When brought to the surface, methane gas will escape from the hydrate and can be burned off, as seen in this picture.
A scientific controversy has erupted over claims that methane trapped beneath the Arctic Ocean could suddenly escape, releasing huge quantities of methane, a greenhouse gas, in coming decades, with a huge cost to the global economy.
The issue being debated is this: Could the Arctic seafloor really expel 50 billion tons of methane in the next few decades? In a commentary published in the journal Nature on Wednesday, researchers predicted that the rapid shrinking of Arctic sea ice would warm the Arctic Ocean, thawing permafrost beneath the East Siberian Sea and releasing methane gas trapped in the sediments. The big methane belch would come with a $60 trillion price tag, due to intensified global warming from the added methane in the atmosphere, the authors said.
But climate scientists and experts on methane hydrates, the compound that contains the methane, quickly shot down the methane-release scenario.
"The paper says that their scenario is 'likely.' I strongly disagree," said Gavin Schmidt, a climate scientist at the NASA Goddard Institute for Space Studies in New York.
The dramatic loss of Arctic sea ice this summer is just one of the signs global warming has not stopped, scientists say.
An unlikely scenario
One line of evidence Schmidt cites comes from ice core records, which include two warm Arctic periods that occurred 8,000 and 125,000 years ago, he said. There is strong evidence that summer sea ice was reduced during these periods, and so the methane-release mechanism (reduced sea ice causes sea floor warming and hydrate melting) could have happened then, too. But there's no methane pulse in ice cores from either warm period, Schmidt said. "It might be a small thing that we can't detect, but if it was large enough to have a big climate impact, we would see it," Schmidt told LiveScience.
David Archer, a climate scientist at the University of Chicago, said no one has yet proposed a mechanism to quickly release large quantities of methane gas from seafloor sediments into the atmosphere. "It has to be released within a few years to have much impact on climate, but the mechanisms for release operate on time scales of centuries and longer," Archer said in an email interview.
Methane has a lifetime of about 10 years in the atmosphere before it starts breaking down into other compounds. [What are Greenhouse Gases?]
Defending new model
On Friday, Peter Wadhams, a co-author of the Nature commentary, defended the work against critics in an essay posted online.
"The mechanism which is causing the observed mass of rising methane plumes in the East Siberian Sea is itself unprecedented, and the scientists who dismissed the idea of extensive methane release in earlier research were simply not aware of the new mechanism that is causing it," wrote Wadhams, an oceanographer at the University of Cambridge in the United Kingdom.
On this cross-section running from onshore to deep-water ocean basin, gas hydrates occur in and beneath permafrost that is onshore and on continental shelves flooded over the past 15,000 years due to sea level rise. For the deep-water system, the gas hydrate zone vanishes on upper continental slopes before thickening seaward in the shallow sediments with increasing water depth.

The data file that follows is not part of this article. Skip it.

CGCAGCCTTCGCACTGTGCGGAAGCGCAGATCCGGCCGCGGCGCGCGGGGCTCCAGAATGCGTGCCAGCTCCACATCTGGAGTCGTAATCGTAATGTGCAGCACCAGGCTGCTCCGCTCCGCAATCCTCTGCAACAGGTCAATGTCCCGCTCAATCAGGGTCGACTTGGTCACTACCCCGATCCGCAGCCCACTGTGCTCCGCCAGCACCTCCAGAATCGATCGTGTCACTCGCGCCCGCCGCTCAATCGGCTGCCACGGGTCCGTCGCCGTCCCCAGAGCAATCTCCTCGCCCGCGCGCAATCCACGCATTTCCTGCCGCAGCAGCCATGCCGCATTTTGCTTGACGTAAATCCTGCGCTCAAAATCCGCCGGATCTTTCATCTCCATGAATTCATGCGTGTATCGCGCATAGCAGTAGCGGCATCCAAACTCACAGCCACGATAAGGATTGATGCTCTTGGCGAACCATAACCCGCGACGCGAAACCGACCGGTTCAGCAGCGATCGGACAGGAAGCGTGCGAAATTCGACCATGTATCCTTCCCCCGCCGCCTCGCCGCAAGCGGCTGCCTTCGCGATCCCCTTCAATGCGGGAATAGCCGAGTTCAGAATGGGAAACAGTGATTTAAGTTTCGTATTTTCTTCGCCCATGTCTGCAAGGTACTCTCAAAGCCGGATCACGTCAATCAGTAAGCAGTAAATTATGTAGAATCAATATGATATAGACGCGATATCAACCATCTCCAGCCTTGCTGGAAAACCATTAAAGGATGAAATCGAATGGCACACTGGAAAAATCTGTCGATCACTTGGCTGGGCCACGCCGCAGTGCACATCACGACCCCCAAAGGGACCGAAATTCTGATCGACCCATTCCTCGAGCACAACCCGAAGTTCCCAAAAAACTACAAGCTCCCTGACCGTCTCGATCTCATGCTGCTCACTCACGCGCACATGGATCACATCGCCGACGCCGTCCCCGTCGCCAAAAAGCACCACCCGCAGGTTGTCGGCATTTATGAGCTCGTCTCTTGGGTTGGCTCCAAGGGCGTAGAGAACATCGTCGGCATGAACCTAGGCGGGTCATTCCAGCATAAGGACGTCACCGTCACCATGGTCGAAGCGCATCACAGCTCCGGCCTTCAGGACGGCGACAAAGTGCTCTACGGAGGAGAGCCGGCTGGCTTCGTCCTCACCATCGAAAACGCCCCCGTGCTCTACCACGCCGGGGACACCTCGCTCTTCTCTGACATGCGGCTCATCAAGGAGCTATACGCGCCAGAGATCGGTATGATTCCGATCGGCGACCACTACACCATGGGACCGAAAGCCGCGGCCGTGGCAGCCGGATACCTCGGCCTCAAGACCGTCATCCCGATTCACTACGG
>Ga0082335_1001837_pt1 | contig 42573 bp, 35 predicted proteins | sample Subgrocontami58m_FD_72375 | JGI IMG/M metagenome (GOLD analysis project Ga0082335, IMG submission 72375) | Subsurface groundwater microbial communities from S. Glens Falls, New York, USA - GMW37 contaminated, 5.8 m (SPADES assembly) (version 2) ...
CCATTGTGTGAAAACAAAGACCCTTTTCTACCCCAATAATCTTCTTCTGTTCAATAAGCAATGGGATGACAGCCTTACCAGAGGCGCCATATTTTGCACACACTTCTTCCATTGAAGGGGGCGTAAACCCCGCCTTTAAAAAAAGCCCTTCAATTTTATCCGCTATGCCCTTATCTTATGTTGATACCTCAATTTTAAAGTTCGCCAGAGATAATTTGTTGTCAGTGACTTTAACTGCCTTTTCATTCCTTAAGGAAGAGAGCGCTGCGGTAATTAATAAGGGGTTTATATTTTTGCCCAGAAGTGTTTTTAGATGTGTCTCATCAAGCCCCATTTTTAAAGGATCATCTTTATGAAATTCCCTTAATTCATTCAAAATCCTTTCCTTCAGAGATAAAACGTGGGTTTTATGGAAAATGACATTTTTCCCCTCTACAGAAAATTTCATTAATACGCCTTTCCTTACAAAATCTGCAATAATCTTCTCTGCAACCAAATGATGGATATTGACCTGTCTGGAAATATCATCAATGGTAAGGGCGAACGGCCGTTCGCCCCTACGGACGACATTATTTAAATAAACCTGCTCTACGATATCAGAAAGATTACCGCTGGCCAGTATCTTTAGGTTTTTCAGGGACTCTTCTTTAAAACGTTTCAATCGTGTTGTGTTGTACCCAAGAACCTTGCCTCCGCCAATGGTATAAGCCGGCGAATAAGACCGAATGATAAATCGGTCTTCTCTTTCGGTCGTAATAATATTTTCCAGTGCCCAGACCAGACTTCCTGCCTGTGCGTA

"But once the ice disappears, as it has done, the temperature of the water can rise significantly, and the heat content reaching the seabed can melt the frozen sediments at a rate that was never before possible," Wadhams added. "David Archer's 2010 comment that 'so far no one has seen or proposed a mechanism to make that (a catastrophic methane release) happen' was not informed by the ... mechanism described above. Carolyn Ruppel's review of 2011 equally does not reflect awareness of this new mechanism," Wadhams wrote.
But Ruppel, a methane hydrate expert at the U.S. Geological Survey who authored a review of research on gas hydrates in 2011, also called the sudden-thawing scenario unrealistic.
"I would say it's nearly impossible," Ruppel, chief of the USGS Gas Hydrates Project in Woods Holes, Mass., told LiveScience.
Methane: microbial or hydrate?
Much of the Arctic's methane sits in permafrost buried under hundreds of meters of seafloor sediments, Ruppel said. The deposits formed on exposed ground during the last Ice Age, when sea levels were lower. The rising seas have been warming the deposits for millennia. Any added warming will have to work down through the thick sediment cap.
Much of the modeling predictions in the Nature commentary were based on recent discoveries of rising methane plumes in the East Siberian Sea. However, those plumes may be from methane hydrates or from microbes.
"Methane release in the Arctic from both marine and terrestrial sources is expected to increase with warming climate, as documented in numerous papers," Ruppel said. "Much of the methane may actually be produced in the shallow sediments by microbial processes and be completely unrelated to methane hydrates."
However, there has yet to be a detectable change in Arctic methane emissions in the atmosphere over the past two decades, Ed Dlugokencky, a research scientist with the National Oceanic and Atmospheric Administration's Earth System Research Laboratory, said in an email interview.
Email Becky Oskin or follow her @beckyoskin. Follow us @livescience, Facebook and Google+. Original article on LiveScience.com.
First published July 29 2013, 10:54 AM